Christian Communities (Elmo Stoll)

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The "Christian Communities" were Christian intentional communities with an Anabaptist worldview, founded and led by Elmo Stoll (1944 – 1998), a former Old Order Amish bishop. They were founded in 1990 and disbanded some two years after Stoll's early death in 1998. At the time of Stoll's death there were five "Christian Communities", four in the U.S. and one in Canada. G.C. Waldrep calls them "perhaps the most important "para-Amish" group".[1]

Elmo Stoll[edit]

Elmo Stoll of Aylmer, Ontario, born 1945, was ordained as an Amish minister in 1971 and as an Amish bishop in 1984. As such he forced the members of his church to dress plainer and he also enforced other changes in the direction of stricter plainness and less modern technology , e. g. he forbade to use of electronic calculators. Moreover, he became an ardent preacher.[2][3][4] He also wrote a regular column in the Amish magazine "Family Life", until he left the Amish and created the “Christian Communities”.[5]

Elmo Stoll helped a young couple, seekers of French-Canadian background, Marc Villeneuve and his wife, to join the Amish community at Aylmer. This young man started to raise questions about several religious practices and was backed by Elmo's sons and more and more by Elmo himself. In December 1989 the ministers of the Aylmer Amish settlement met to discuss five issues, Elmo and his followers had raised: Evangelizing outside the Plain churches, the use of the English language to reach seekers, Christian community of goods (like the Hutterites), the mandatory wearing of hats for men and the question of fellowship with other plain churches. Elmo Stoll was favoring fellowship with the Noah Hoover Mennonites and the Orthodox Mennonites. No decision was made after this meeting. Elmo Stoll then explained his ideas in the Book Let Us Reason Together.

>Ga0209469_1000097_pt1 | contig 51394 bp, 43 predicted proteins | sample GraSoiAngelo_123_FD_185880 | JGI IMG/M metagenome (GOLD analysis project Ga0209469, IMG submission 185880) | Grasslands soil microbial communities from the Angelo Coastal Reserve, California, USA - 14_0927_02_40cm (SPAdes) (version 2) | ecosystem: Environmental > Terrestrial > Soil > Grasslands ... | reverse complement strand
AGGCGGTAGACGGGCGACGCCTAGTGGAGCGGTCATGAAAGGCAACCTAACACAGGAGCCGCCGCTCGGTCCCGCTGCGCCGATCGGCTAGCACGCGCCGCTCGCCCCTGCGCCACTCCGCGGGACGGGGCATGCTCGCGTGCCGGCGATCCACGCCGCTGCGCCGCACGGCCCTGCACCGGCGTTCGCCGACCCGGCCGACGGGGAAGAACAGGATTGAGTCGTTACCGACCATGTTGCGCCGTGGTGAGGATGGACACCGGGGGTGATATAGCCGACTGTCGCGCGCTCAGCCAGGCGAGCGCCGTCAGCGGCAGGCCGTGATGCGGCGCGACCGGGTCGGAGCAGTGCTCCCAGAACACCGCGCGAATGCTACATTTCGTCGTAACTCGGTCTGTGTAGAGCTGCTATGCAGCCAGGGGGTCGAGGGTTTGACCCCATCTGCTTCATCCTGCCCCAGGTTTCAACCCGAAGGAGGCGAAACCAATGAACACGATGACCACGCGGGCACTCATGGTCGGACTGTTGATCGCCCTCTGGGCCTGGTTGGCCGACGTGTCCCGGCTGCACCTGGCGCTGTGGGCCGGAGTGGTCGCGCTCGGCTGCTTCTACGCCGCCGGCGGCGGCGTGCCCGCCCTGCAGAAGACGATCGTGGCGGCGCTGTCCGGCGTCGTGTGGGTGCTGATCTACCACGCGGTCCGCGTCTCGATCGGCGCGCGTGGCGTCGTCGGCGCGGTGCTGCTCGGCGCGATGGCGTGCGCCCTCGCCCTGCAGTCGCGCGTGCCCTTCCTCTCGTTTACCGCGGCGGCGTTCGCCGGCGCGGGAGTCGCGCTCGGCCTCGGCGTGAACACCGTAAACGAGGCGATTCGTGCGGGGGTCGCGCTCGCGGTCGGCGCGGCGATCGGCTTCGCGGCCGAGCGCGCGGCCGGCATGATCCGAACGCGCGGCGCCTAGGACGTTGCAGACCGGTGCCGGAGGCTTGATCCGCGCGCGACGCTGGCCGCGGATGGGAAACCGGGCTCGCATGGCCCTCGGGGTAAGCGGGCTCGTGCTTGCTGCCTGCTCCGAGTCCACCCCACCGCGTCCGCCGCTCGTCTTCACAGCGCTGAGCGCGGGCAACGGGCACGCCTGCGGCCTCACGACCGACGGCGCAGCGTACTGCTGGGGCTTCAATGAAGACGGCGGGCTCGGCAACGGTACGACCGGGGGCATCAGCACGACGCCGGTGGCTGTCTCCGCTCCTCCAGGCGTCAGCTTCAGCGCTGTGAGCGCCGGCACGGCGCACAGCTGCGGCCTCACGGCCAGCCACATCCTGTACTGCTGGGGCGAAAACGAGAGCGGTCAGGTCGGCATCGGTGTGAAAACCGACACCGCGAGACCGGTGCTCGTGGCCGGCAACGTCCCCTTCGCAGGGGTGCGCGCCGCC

Separation from the Amish[edit]

In July 1990 the disunion was that strong that the other bishops of Aylmer consulted with outside bishops and the decision was made to let Elmo start a new community, separated from the Aylmer community. Elmo and his followers were not excommunicated, but it was not allowed that individuals could freely move between the two communities.[6] So Elmo Stoll and his followers withdrew from the Amish church in Aylmer in September 1990 to organize a plain, horse-and-buggy, English-speaking community in Cookeville, Tennessee, that was rooted in Anabaptism. Cookeville was chosen because of its proximity to the like-minded Noah Hoover Mennonites in Scottsville, Kentucky.[7][8]

Elmo Stoll intended to create a church mostly modeled on the Amish, but with community of goods and without the German language and other obstacles in order to help Christian seekers from a non-plain background to integrate into a very plain, low technology Christian life without materialism.[9]

“Christian Communities”[edit]

Two hundred acres with a dilapidated barn on it were bought in Cookeville, Tennessee and on October 5, 1990, Elmo Stoll and his followers arrived there. In the beginning they lived in two small houses rented on a nearby farm. Building houses without modern appliances was hard and with the help of several men from nearby Noah Hoover Mennonites from Scottsville, they dug the basements and foundations by hand. There was no indoor plumbing, that is no running water, no showers or bath tubes and no toilets in the houses, instead there were outhouse.[10]

From the beginning there was disunion among the members, because some members wanted a communal living, with all meals shared, and only private rooms, while other members wanted private houses and meals only with a communal purse. In the end it was decided that each family would have its own household. Within months more and more people arrived and in spring each family started to plant a market garden.[11]

Even though officially there was no Ordnung (set of rules), the people of the Christian Community at Cookeville dressed very plain, but in a way distinctive from the Amish. The men wore collarless shirts, suspenders and untrimmed beards with mustaches. Hats for men were allowed, but strongly discouraged. The women wore some kind of kerchiefs, instead of bonnets and plain dresses with capes. Cars were forbidden, but bicycles were allowed. Power tools and other modern equipment, for example gasoline engines, were also not allowed.[12]

Stoll's charisma and the spiritual and theological openness of the group did not only attract Amish and people with an Old Order Mennonite or an Old German Baptist background, but also dozens of families and individuals from non-plain churches. The community at Cookeville had to struggle to accommodate all the visitors, who wanted to move in.[13][14]